The answer to your question is in two steps. I assume you know the Bolzano-Weierstrass in $(\mathbb{R},|\cdot|)$, stating that a closed interval $[a,b]$ is compact. First step The metric space $\left(\mathbb{R}^n,\|\cdot\|_{\infty}\right)$ is the product metric space $\prod_{i=1}^n \left(\mathbb{R},|\cdot|\right)$ with the supremum distance. Moreover, a ...


2

All norms are equivalent on finite dimensional vector spaces. That is, there are positive $c,C$ such that $$c\|x\|_1\leq \|x\|_2\leq C \|x\|_1$$ for all vectors $x$. In other words, they generate the same topology.


0

The singular value decomposition (SVD) of the real matrix $\mathbf W$ is a factorization of the form $$\mathbf W=\mathbf U\mathbf \Lambda \mathbf V^T$$ where $\mathbf U$ and $\mathbf V$ are unitary matrices and the diagonal of $\mathbf \Lambda\triangleq\operatorname{diag}\left\{w_1,w_2,\cdots,w_m\right\}, w_k\geq 0\forall k$, contains all singular of $\...


1

Let $V:=[v_1,\ldots,v_k]$ written as column vectors. Then $V^\top V=I$ means that $v_i$ are orthonormal. Now, for any vector $x$,\begin{align} \|VJV^\top x\|_\infty&\le\|VJV^\top x\|_2\\ &=\|(v_1\cdot x)v_1+\cdots-(v_k\cdot x)v_k\|_2\\ &=\sqrt{\sum_{i=1}^k(v_i\cdot x)^2}\\ &=\|(v_1\cdot x)v_1+\cdots+(v_k\cdot x)v_k\|_2\\ &=\|VV^\top x\|_2\...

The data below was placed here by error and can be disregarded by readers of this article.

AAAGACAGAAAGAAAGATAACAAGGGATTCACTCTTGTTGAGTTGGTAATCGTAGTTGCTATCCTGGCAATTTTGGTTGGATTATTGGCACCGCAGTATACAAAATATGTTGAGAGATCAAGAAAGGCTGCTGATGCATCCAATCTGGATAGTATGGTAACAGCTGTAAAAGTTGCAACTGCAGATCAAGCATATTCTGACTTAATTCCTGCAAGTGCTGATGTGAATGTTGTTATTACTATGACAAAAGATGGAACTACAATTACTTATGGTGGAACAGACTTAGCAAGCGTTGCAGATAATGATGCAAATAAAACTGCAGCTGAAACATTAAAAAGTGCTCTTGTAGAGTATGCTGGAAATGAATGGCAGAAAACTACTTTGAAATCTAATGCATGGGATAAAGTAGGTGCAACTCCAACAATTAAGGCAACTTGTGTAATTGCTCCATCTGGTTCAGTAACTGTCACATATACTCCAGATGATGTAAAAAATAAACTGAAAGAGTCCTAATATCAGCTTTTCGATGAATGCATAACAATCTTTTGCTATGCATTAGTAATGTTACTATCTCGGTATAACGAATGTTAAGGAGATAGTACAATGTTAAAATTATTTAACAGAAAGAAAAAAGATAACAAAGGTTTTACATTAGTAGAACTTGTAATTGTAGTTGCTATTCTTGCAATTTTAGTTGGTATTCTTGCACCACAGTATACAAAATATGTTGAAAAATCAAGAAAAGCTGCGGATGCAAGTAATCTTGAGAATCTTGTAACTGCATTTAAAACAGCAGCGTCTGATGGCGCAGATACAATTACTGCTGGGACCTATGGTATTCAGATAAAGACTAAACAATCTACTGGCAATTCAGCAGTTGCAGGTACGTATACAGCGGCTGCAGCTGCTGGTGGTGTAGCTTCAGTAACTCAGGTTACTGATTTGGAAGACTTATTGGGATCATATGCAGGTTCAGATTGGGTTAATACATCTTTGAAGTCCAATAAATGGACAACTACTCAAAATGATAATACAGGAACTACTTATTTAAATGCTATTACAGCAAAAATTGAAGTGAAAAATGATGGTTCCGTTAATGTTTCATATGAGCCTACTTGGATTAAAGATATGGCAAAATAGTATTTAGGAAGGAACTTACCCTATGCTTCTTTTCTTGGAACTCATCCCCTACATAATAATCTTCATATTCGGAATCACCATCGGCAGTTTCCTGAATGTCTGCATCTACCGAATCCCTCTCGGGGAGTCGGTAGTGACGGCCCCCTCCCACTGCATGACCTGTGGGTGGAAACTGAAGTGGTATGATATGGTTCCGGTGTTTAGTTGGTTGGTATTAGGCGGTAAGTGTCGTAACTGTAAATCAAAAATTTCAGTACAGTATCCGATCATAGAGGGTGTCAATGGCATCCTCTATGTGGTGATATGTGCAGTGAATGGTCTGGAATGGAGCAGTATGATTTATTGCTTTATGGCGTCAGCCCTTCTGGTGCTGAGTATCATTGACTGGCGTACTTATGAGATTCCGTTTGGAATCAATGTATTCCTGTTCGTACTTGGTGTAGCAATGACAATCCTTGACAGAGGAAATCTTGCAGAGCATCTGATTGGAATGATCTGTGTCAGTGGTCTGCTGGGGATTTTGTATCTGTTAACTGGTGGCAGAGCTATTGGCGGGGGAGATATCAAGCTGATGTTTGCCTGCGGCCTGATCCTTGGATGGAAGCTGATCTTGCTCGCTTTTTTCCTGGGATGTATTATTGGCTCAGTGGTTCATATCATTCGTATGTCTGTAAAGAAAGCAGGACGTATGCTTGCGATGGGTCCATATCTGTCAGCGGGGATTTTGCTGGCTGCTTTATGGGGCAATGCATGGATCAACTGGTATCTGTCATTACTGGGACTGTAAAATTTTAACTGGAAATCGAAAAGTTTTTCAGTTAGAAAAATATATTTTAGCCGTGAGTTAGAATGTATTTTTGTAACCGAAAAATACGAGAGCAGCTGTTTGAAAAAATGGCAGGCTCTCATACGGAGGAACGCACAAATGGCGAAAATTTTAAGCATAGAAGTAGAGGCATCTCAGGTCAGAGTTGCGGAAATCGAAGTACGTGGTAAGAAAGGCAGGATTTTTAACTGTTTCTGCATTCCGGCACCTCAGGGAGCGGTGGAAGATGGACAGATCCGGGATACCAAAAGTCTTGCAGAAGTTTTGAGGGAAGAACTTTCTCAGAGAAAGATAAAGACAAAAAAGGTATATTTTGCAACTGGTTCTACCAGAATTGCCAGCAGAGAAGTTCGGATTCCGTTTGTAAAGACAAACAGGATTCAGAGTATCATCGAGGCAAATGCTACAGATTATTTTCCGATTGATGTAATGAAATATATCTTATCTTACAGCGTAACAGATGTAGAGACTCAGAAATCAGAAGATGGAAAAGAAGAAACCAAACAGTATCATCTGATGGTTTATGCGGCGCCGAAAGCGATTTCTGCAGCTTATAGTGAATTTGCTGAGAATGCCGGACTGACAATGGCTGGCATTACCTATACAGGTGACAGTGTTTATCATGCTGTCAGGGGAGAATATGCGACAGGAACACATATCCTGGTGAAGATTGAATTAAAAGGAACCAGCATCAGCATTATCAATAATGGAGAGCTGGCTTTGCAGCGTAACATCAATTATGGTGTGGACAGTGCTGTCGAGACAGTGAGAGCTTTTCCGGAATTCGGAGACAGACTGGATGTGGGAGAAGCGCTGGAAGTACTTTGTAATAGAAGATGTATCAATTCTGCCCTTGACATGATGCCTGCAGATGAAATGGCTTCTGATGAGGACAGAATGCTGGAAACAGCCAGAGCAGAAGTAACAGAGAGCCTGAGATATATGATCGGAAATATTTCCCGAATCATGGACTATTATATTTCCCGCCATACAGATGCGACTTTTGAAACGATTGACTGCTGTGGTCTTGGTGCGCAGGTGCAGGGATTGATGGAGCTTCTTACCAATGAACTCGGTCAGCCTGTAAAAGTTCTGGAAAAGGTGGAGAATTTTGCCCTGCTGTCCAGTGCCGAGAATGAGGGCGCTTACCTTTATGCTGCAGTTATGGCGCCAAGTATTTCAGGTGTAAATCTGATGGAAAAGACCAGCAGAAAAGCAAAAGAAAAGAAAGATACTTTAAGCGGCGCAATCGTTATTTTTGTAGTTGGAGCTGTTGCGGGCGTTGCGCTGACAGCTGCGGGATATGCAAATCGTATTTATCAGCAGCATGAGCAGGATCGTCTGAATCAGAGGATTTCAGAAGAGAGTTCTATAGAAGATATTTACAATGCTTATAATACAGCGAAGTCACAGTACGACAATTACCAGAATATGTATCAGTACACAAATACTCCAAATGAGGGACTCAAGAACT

1

Although this question is for previous years, I wanted to give a more complete and descriptive answer that might be useful to others. $$ \frac{d |a|^2}{da}=\frac{d (a a^{*})}{da}=\frac{1}{2}\left(\frac{d( a a^{*})}{d \Re{a}}-i \frac{d( a a^{*})}{\Im{a}}\right) \\ \frac{1}{2}((a+a^{*})-(a-a^{*}))=a^{*} $$ $ a$ is complex number in $\mathbf{C}$.


2

This statement is not true. As an example, consider the matrix $$ A = \pmatrix{0 & 1\\0 & 0}, $$ and let $\|\cdot\|_k$ denote the matrix norm defined by $$ \|A\|_k = \|S_kAS_k^{-1}\|, \quad S = \pmatrix{k & 0\\ 0 & 1}, $$ where $\|A\|$ denotes the induced Euclidean norm (maximal singular value, AKA spectral norm) of $A$. We find that for ...


0

$\def\p{\partial}$ To reduce the vistual clutter, define the following variables $$\eqalign{ A &= K_{ts}(K_{ss} + \lambda I)^{-1} \\ x &= y_s \\ b &= y_t \\ }$$ Then the objective function can be written in the standard form $$\eqalign{ L &= \tfrac 12 \|Ax-b\|^2 \\ }$$ whose gradient and optimum $$\eqalign{ \frac{\p L}{\p x} &= A^T(Ax-b) ...


0

After thinking a long time, I have an idea to prove it. Let $a,b\in[0,1]$. Then, $$ a=T(a,a)\leq T(a,b)\leq T(a,1)=a. $$ So, I can conclude $T(a,b)=a$.